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Why will the Rawlingses embrace Akufo-Addo and not Kufuor? (Part II)

Wed, 18 May 2016 Source: Bokor, Michael J. K.

How did Rawlings react to all that had happened to him? Many ways. He chose to disrespect Kufuor openly by insulting him as a thief and corrupt man. Can we ever forget Rawlings’ hoarse song (what my friend calls a “cacophony of music”): Ata Ayi niee… Kufuor niee…? (Of course, Ata Ayi is a notorious armed robber now serving prison term in Nsawam. For a former President to label a sitting President that way isn’t a slight issue. In effect, Rawlings reduced Kufuor’s image to rubble and stood his grounds.

He went further to accuse the Kufuor government of planning to assassinate him (reference to an incident near the Kpone barrier) or Rawlings’ allegation that foreign mercenaries had been positioned near his Ridge residence for that purpose.

Again, Rawlings alleged that the Kufuor government had secretly deposited over 600 million Cedis in his Ghana Commercial Bank account to corrupt him; but the government explained that the money was part of his gratuities and others due him as a former head of state. (When Rawlings withdrew that money, he didn’t tell us!!). Yet, he continued to ratchet up his anti-Kufuor rhetoric.

At ceremonies bringing both together, they would shake hands and exchange pleasantries for the camera because as Rawlings put it thereafter, all that public show was “fan fool”. He still nurses serious bitterness. What for, we already know. Once the stage has been set and consolidated all these years, it is clear that dismantling it to bring the Rawlingses and Kufuor together is more than Herculean. Yet, both claim to be Catholics. Unless anything happens, we can only leave it to death the leveler to settle for them. A very good example of very bad old men and women setting a very bad record not to be emulated anywhere!!

For the Rawlingses and Akufo-Addo, the level of enmity was equally high before the inexplicable change of circumstances for them to be rubbing each other’s back today. A few instances to explain why that enmity arose. Akufo-Addo had been a thorn in the flesh of the Rawlingses, using every means to team up with others to confront the PNDC. The street demonstrations organized by the Alliance for Change movement—beginning with the “Kume Preko”) and ending with the “Sie me Preko” versions—spoke volumes to set the Rawlingses against Akufo-Addo.

The Rawlingses had a poor opinion of Akufo-Addo with Rawlings particularly bad-mouthing him in a public event as a “wee smoker”. His wife would later tear Akufo-Addo apart in two ways: accusing him of not being a trained lawyer (or not being certified as a lawyer) and that the children with Rebecca that he boasted of were not his biological children. I needn’t unpack these claims, still contentious though they are.

In many other ways, Akufo-Addo was perceived as the brain behind the denial of protocol services to Rawlings. He hasn’t so far distanced himself from it nor has he openly told us why he has now snuggled to the Rawlings to mend fences. We note that it wasn’t the Rawlingses who initiated the thawing of relationships. They didn’t go visiting Akufo-Addo at his Nima residence. It was Akufo-Addo who went to the Rawlingses to eat back his own vomit, now hailing Rawlings as a good man and leader. Today, we hear Rawlingses also praising Akufo-Addo. The sordid past between them seems to have been buried, all happening at a time that Rawlings and his wife are pushing the agenda of the NPP through their anti-NDC political rhetoric and the activities of Nana Konadu’s NDP.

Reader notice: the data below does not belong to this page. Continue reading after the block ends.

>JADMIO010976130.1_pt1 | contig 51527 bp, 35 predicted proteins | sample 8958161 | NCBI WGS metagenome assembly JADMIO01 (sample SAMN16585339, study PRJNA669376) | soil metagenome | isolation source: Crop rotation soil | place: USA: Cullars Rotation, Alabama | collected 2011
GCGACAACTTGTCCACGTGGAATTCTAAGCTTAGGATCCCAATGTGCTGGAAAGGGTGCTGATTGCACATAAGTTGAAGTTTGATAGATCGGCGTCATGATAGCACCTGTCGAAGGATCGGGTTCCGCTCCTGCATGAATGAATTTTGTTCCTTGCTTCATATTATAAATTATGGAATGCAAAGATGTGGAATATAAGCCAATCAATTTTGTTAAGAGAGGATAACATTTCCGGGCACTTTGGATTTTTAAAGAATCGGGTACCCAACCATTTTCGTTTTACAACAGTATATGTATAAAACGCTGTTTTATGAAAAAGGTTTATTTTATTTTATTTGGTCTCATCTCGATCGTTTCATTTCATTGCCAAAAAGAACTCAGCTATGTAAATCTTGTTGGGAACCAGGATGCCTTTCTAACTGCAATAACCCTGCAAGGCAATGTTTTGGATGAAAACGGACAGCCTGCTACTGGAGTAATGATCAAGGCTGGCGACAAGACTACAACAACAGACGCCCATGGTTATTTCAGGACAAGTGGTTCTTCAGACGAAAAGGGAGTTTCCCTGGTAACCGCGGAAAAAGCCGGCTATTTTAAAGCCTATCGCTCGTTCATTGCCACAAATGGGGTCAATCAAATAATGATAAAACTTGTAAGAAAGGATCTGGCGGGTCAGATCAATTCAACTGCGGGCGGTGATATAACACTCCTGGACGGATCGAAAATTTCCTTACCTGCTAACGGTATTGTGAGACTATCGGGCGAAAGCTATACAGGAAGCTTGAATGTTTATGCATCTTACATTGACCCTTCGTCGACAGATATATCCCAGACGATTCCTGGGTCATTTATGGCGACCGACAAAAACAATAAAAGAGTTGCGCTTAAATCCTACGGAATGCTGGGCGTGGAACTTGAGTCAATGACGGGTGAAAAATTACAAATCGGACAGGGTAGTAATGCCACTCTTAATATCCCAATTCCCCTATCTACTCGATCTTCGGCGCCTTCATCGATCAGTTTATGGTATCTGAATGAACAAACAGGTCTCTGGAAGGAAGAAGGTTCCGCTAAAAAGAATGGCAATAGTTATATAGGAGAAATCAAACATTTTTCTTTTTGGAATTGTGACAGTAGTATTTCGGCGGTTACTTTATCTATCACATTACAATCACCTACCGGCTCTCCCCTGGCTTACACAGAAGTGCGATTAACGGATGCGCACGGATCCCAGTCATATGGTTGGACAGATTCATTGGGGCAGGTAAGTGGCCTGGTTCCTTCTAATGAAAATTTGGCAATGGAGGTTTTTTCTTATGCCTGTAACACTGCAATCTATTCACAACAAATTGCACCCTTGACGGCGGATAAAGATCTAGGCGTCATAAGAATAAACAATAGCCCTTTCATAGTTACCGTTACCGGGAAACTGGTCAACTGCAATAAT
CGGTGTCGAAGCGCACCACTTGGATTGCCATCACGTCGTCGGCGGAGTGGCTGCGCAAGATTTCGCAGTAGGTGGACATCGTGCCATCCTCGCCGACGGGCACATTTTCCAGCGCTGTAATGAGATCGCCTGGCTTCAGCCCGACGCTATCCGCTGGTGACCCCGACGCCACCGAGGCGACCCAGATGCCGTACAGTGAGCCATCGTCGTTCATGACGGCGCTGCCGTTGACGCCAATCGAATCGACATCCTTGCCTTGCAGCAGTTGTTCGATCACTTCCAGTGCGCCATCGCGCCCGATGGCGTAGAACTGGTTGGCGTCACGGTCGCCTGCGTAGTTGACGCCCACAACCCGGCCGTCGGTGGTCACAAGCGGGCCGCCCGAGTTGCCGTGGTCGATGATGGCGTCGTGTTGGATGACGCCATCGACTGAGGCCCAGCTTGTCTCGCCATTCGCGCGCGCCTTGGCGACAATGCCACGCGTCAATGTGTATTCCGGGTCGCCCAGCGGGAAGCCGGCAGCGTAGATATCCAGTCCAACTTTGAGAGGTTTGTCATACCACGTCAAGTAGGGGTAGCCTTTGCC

There is every indication that the Rawlingses and Akufo-Addo now share a common vision for Election 2016. The outcome will tell us whether by embracing Akufo-Addo and going in this direction, the Rawlingses will have a price to pay or not. For Akufo-Addo, he has already paid the price at Elections 2008 and 2012. What awaits him at Election 2016 is in the offing.

From our perspective, we can easily conclude that the main motivation for Akufo-Addo’s mending of fences with the Rawlings is to use them for political capital; but beneath that may be others that only time will reveal. Will the Rawlingses be smart enough to read between the lines? Or carried away by their miscalculation, will they fail to do so and end up more miserable than they think they have been since they left office?

I am impatiently waiting to see then whether the net will be widened to bring in Kufuor for the frosty relationship to be thawed or toughened further. Whether Kufuor will take advantage of the situation or not, nobody can tell for now. After all, he has played his part and will be better off reclining in the shadows to enjoy his last days on earth. But the truth is that in terms of political weight and integrity, Rawlings and Kufuor can stand shoulder-to-shoulder as former Presidents. It isn’t so for Akufo-Addo who is not of the same stature. So, what can’t Rawlings and Kufuor gain as former Presidents if they put the past behind them? Or what is forcing the Rawlingses to stoop toward a Presidential Candidate known for losing elections while shunning the high circle above them?

Unlike Kufuor, the Rawlingses are still bubbling with anger, widening the scope of their alienation, and doing things as if they have no tomorrow to live for. Together with Akufo-Addo, they are on a route march through the political wilderness that has changed since Rawlings left office. What made his day isn’t what will make anybody’s day today. That is the lesson they won’t learn and will continue to lead themselves astray. When the bell tolls, those for him it is meant might not even have the time to apologize to those on whose toes they have been stepping all this while. And the bell will surely toll.

I shall return…

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Columnist: Bokor, Michael J. K.